"flags":1,"native":0,"bps":9600,"parity":"N","stopbits":1,"cycle":1.00,"mincycle":0.20}]}
{"class":"WATCH","enable":true,"json":false,"nmea":true,"raw":0,"scaled":false,
  "timing":false,"split24":false,"pps":false}
$GPGGA,101734.000,4351.5026,N,01105.8562,E,2,11,0.84,35.1,M,47.6,M,0000,0000*5F
$GPGSA,A,3,20,26,32,27,18,21,08,16,10,07,11,,1.34,0.84,1.04*0C
$GPRMC,101734.000,A,4351.5026,N,01105.8562,E,0.27,348.07,060918,,,D*6E
$GPZDA,101734.000,06,09,2018,,*52
$GPGGA,101735.000,4351.5025,N,01105.8562,E,2,11,0.84,35.1,M,47.6,M,0000,0000*5D
$GPGSA,A,3,20,26,32,27,18,21,08,16,10,07,11,,1.34,0.84,1.04*0C
$GPGSV,4,1,14,27,78,333,13,10,66,118,26,20,51,065,20,16,45,197,17*77

gpxlogger bug

I use gpxlogger (from the gpsd-clients Debian package) to acquire track logs from the GPS. It seems that the program has a bug handling the -f option, sometimes it crashes with the error free(): invalid next size (fast). I opened bug #909082 on Debian. Changing the file name to be created, is a workaround for this problem.

GPS u-blox NEO-6

u-blox NEO-6 GPS with small antenna u-blox NEO-6 GPS back view

A cheap alternative to the Adafruit Ultimate GPS HAT is the u-blox NEO-6 GPS module. It has a serial interface and a pin to carry the PPS signal.

u-blox Raspberry Pi
1 VCC PIN 2 - 5V
2 GND PIN 6 - GND
3 TXD PIN 10 - GPIO#15 UART0_RXD
4 RXD PIN 8 - GPIO#14 UART0_TXD
5 PPS PIN 7 - GPIO#7

Time Syncronization with GPS and NTP

The gpsd daemon provides time syncronization data via shared memory, and the ntpd daemon is able to read that information and adjust system time. This is very important because the Raspberry Pi does not have a RTC (realtime clock), so it does not have the correct system time at bootstrap. The ntpd can get time from the network and/or from gpsd, just edit the /etc/ntp.conf file and add the following, after the pool information:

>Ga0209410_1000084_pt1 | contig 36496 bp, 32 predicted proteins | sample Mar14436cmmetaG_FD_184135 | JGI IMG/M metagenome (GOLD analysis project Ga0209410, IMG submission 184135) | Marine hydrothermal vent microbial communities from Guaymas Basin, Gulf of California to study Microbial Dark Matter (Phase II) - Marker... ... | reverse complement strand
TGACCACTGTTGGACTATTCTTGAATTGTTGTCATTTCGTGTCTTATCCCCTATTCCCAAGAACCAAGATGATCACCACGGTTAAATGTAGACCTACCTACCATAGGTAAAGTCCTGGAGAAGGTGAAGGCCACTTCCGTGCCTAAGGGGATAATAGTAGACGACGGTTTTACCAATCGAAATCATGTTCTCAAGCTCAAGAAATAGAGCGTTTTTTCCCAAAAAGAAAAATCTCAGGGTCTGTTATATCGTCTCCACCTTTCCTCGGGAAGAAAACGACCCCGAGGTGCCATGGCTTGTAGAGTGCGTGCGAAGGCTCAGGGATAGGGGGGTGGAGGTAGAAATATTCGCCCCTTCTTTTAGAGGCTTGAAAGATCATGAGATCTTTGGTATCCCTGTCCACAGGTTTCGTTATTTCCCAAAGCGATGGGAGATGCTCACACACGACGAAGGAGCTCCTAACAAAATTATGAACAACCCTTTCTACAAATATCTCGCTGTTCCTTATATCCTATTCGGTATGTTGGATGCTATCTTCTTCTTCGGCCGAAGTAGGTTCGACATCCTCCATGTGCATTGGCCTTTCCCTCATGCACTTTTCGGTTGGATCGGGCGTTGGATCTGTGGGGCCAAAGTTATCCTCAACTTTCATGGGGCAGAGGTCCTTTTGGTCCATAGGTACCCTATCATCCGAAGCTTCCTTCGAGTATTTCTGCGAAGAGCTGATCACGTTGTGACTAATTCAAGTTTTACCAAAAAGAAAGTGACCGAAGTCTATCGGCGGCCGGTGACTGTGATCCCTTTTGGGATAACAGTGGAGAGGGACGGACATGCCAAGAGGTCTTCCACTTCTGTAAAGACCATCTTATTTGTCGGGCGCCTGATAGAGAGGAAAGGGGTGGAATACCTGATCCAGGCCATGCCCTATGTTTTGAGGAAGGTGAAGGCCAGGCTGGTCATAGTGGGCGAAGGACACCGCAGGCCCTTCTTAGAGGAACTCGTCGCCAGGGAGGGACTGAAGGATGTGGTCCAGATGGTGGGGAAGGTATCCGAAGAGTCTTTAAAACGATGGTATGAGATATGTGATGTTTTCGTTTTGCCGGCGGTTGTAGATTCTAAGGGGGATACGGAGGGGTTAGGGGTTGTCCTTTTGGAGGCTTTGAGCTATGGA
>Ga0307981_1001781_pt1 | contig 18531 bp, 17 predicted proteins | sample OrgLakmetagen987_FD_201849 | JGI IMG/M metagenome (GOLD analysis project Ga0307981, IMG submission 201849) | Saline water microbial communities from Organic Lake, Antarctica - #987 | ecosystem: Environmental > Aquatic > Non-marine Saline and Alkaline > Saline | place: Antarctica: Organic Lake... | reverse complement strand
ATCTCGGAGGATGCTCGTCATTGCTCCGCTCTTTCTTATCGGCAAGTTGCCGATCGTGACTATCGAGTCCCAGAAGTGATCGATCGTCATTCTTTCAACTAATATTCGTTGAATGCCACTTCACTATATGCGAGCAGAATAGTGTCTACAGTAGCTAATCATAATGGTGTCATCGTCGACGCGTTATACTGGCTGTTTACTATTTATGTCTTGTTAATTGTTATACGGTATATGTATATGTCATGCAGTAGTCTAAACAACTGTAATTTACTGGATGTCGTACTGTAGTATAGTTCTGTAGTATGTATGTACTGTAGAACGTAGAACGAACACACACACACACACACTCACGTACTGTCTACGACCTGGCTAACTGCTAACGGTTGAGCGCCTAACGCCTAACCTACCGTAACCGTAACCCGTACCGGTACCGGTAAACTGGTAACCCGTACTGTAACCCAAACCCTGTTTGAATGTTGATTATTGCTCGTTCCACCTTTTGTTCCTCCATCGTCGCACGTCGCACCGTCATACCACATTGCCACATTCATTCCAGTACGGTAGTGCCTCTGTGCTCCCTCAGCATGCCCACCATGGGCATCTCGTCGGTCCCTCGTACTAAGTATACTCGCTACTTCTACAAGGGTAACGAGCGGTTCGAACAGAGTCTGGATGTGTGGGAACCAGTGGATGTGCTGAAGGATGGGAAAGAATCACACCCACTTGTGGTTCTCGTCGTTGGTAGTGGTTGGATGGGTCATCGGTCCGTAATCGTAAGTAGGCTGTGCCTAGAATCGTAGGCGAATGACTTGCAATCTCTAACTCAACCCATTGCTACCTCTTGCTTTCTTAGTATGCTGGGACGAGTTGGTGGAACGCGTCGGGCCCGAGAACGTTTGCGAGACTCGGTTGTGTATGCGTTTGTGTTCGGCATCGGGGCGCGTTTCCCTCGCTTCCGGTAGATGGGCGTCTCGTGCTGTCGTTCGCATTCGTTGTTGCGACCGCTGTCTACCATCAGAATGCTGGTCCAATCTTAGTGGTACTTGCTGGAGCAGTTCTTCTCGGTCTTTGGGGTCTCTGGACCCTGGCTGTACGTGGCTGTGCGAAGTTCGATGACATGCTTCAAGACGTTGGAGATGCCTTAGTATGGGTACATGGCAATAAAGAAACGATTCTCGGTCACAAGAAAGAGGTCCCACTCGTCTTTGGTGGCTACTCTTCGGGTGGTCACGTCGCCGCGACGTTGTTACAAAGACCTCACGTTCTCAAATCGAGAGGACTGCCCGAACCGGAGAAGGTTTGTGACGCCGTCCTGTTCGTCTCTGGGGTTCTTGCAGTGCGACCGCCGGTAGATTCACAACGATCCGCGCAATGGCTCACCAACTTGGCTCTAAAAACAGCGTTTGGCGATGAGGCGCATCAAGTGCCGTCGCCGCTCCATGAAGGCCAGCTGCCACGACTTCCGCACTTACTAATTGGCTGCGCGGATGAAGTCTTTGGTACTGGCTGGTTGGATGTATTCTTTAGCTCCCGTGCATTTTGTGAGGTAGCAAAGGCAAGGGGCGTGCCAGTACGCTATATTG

# GPS Serial data reference (NTP0)
server 127.127.28.0
fudge 127.127.28.0 refid GPS

The magic pseudo-IP address 127.127.28.0 is not a real IP address, it identifies the ntpd shared-memory driver connected to the serial data given by gpsd.

You can verify that shared memory information are available for NTP, using ntpshmmon:

ntpshmmon 
#      Name   Seen@                Clock                Real               L Prec
sample NTP0 1536230152.827339676 1536230152.627168673 1536230152.000000000 0  -1
sample NTP0 1536230153.638095698 1536230153.637403780 1536230153.000000000 0  -1

GPS time is very accurate, but serial communication from GPS device and gpsd is not. A means to get a more precise timing is activating a PPS (Pulse per second) signal. The Adafruit GPS HAT can provide PPS on GPIO 4 and the Linux kernel must be instructed to read that signal, add the following line at the end of /boot/config.txt file:

# Enable GPS PPS (Pulse Per Second) kernel device, drived by GPIO#14.
dtoverlay=pps-gpio,gpiopin=4

At the next reboot you should read the following kernel logs via dmesg:

pps_core: LinuxPPS API ver. 1 registered
pps_core: Software ver. 5.3.6 - Copyright 2005-2007 Rodolfo Giometti <giometti@linux.it>
pps pps0: new PPS source pps@4.-1
pps pps0: Registered IRQ 169 as PPS source
pps_ldisc: PPS line discipline registered
pps pps1: new PPS source ttyAMA0
pps pps1: source "/dev/ttyAMA0" added